US 4617607 A
A high pressure capacitive transducer includes a capacitive pressure transducer having an insulating diaphragm, and a high pressure fitting for housing the transducer. The high pressure fitting includes a flexible metal diaphragm bonded to the fitting, with the metal diaphragm in engagement with the insulating diaphragm. The metal diaphragm may be boned to the fitting around the periphery of the metal diaphragm to block the high pressure fluid from the transducer. The insulating diaphragm may be relatively thick, such as one-twentieth, one-tenth, or one-fifth of an inch thick, for example.
1. A simple and reliable high pressure transducer comprising:
2. A high pressure transducer as defined in claim 1 wherein said insulating plates are made of alumina.
3. A high pressure transducer as defined in claim 1 wherein said fitting and said sheet metal diaphragm are made of stainless steel.
4. A high pressure transducer as defined in claim 1 wherein said insulating diaphragm is at least 0.1 inch thick.
5. A high pressure transducer as defined in claim 1 wherein said sheet metal diaphragm is in the order of three to twelve thousandths of an inch thick.
6. A high pressure transducer as defined in claim 1 wherein said sheet metal diaphragm is welded to and sealed to said fitting to block high pressure from said two insulating plates.
7. A high pressure transducer as defined in claim 1 wherein said two insulating plates and said sheet metal diaphragm are circular in configuration.
8. A high pressure transducer as defined in claim 1 wherein said insulating plates are formed of high compressive strength material.
9. A high pressure transducer as defined in claim 1 wherein said mounting means includes a heavy retaining ring in extended threaded engagement with said fitting for holding said two insulating plates with the insulating diaphragm firmly against said metal diaphragm.
10. A simple and reliable high pressure transducer comprising:
11. A high pressure transducer as defined in claim 10 wherein said insulating plates are made of alumina.
12. A high pressure transducer as defined in claim 10 wherein said fitting and said sheet metal diaphragm are made of stainless steel.
13. A high pressure transducer as defined in claim 10 wherein said insulating diaphragm is at least 0.1 inch thick.
14. A high pressure transducer as defined in claim 10 wherein said sheet metal diaphragm is in the order of three to twelve thousandths of an inch thick.
15. A high pressure transducer as defined in claim 10 wherein said sheet metal diaphragm is welded to and sealed to said fitting to block high pressure from said two insulating plates.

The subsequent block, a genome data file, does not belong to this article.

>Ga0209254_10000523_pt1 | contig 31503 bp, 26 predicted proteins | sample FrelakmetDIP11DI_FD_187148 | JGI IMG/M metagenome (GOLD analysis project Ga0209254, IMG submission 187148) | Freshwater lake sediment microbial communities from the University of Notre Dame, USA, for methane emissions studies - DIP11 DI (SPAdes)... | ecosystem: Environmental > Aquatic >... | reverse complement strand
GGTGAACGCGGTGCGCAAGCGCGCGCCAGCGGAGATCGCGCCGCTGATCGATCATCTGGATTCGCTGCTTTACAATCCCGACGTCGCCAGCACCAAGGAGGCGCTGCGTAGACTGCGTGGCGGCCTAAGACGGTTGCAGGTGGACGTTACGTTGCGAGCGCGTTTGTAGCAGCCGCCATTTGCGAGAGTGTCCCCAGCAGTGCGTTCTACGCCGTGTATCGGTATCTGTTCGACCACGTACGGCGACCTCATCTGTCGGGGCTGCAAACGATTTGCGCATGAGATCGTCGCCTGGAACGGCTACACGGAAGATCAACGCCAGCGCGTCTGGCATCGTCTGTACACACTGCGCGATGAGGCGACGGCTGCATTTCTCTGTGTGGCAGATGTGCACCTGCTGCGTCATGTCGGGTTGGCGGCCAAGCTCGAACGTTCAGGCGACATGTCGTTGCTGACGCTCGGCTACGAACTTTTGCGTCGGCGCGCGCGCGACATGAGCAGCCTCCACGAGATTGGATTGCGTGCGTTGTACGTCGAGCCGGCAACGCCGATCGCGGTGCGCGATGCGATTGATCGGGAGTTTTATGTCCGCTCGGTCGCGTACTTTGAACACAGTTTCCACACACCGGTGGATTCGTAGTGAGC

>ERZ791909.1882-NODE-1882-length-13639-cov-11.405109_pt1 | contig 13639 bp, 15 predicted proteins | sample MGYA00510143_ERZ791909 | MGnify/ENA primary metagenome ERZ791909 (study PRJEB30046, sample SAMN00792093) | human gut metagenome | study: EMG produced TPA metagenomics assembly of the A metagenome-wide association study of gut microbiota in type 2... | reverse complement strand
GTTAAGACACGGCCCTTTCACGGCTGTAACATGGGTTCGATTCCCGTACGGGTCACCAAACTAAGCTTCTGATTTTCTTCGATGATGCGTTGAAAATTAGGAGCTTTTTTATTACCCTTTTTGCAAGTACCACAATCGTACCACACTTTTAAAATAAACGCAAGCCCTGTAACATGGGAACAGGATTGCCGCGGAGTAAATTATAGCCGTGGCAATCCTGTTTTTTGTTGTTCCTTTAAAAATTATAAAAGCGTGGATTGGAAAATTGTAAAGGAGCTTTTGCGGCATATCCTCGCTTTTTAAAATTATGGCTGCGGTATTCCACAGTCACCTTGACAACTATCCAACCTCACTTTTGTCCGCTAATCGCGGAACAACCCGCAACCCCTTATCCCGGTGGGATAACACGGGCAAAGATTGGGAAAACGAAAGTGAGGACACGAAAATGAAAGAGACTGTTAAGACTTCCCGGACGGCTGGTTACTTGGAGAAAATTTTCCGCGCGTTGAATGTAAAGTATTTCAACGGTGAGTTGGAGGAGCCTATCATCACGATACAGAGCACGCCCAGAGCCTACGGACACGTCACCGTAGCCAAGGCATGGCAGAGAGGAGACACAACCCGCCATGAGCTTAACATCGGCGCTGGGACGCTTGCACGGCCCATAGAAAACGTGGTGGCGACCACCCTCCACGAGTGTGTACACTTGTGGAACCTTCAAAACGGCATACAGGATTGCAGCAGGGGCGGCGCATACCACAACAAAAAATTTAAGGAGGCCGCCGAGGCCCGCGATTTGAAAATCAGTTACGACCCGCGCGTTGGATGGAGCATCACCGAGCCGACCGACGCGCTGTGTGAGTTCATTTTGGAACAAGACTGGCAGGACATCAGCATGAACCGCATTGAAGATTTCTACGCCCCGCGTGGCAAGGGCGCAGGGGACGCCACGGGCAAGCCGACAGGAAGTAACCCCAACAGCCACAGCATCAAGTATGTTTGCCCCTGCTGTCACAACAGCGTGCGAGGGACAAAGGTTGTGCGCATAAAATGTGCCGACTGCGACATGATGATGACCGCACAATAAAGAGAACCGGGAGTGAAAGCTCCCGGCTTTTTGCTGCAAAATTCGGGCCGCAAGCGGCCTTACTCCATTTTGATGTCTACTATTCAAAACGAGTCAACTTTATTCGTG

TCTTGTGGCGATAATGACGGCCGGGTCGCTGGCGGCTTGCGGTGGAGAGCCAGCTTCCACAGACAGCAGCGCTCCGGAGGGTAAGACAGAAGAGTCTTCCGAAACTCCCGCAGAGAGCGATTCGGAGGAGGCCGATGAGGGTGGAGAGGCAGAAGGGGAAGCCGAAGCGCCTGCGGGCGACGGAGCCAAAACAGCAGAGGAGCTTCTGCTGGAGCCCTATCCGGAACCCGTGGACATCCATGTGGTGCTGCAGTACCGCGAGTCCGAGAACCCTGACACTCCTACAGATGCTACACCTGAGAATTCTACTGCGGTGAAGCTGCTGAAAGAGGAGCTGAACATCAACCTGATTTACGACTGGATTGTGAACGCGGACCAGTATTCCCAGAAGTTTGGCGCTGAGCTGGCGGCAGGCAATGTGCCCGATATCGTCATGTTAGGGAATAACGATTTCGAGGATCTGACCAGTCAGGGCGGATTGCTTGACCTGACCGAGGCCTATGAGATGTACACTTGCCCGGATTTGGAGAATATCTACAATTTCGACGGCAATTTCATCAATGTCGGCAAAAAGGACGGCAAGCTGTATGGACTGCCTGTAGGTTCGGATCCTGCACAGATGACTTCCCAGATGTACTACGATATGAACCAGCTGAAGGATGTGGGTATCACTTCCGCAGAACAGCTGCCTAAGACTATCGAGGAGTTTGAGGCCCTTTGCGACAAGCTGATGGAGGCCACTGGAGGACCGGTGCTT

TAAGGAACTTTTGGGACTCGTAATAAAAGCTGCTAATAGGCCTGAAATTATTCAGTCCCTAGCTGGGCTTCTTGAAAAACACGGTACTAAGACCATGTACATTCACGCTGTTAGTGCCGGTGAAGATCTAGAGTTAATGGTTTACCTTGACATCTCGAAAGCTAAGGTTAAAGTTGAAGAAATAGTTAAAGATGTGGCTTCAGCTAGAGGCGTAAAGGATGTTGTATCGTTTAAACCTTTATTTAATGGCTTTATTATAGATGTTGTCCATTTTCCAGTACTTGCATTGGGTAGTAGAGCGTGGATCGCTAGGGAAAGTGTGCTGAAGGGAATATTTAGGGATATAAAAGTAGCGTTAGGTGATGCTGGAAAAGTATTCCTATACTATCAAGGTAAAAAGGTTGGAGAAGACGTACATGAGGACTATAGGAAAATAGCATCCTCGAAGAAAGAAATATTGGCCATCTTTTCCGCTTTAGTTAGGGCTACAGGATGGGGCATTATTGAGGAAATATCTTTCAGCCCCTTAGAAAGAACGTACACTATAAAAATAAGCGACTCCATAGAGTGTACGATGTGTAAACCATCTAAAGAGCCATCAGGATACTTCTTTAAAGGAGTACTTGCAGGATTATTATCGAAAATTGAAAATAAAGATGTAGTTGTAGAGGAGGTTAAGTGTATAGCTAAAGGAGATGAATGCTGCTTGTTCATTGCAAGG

16. A high pressure transducer as defined in claim 10 wherein said two insulating plates and said sheet metal diaphragm are circular in configuration.
17. A high pressure transducer as defined in claim 10 wherein said insulating plates are formed of high compressive strength material.
18. A high pressure transducer as defined in claim 10 wherein said fitting has a shoulder for engaging said insulating diaphragm, and said shoulder is recessed to receive said metal diaphragm with the surface of said metal diaphragm flush with the surface of said shoulder to intimately engage said insulating diaphragm.
Referring more particularly to the drawings, FIG. 1 shows a high pressure transducer having an outer housing 12 and a high pressure fitting 14 welded to the housing 12 around a weld 16 which has a circular configuration. At the right-hand end of the fitting 14 as shown in FIG. 1 is a conventional high pressure coupling 18. The fitting 14 is provided with a hexagonal configuration 20 for ease in securing against rotation, when the threaded high pressure retaining ring 22 is being threaded into position within the housing 12. Within the housing 12 is a pressure transducer including a base plate 24, and a relatively thick but bendable diaphragm 26. These two parts 24 and 26 may, for example, be made of alumina, or other insulating material having low mechanical hysteresis such as glass or ceramic. The diaphragm 26 is secured to and sealed to the base plate 24 by a peripheral ring of glass frit 28, which both spaces and seals the two members.
The high pressure coupling 18 connects to a channel 30 which in turn opens out into a chamber 32. A thin stainless steel plate 34 is recessed into the fitting 14 around its periphery facing the diaphragm 26, and the plate 34 is welded around this periphery to the fitting 14. The flexible sheet metal diaphragm 34 is in direct engagement with the ceramic diaphragm 26. It may also be noted that the metal diaphragm 34 completely seals the high pressure region including the channel 30 and the chamber 32, so that no high pressure fluid may penetrate within the assembly of FIG. 1, beyond the stainless steel diaphragm 34.
The diaphragm 26 is preferably spaced in the order of one to three thousandths of an inch away from the base plate 24, but lesser or greater separations such as from one-half of a thousandth of an inch up to about 20 thousandth of an inch, are contemplated. On the facing surfaces of the diaphragm 26 and the plate 24 are conductive electrodes, as disclosed in the prior patents cited above. When high pressure fluid is applied through the coupling 18 to the channel 30, it enters the chamber 32 and applies high pressure across the stainless steel diaphragm 34. With the stainless steel diaphragm 34 being in direct contact with the diaphragm 26, the diaphragm 26 is flexed inwardly to change the capacitance between the two metal electrodes.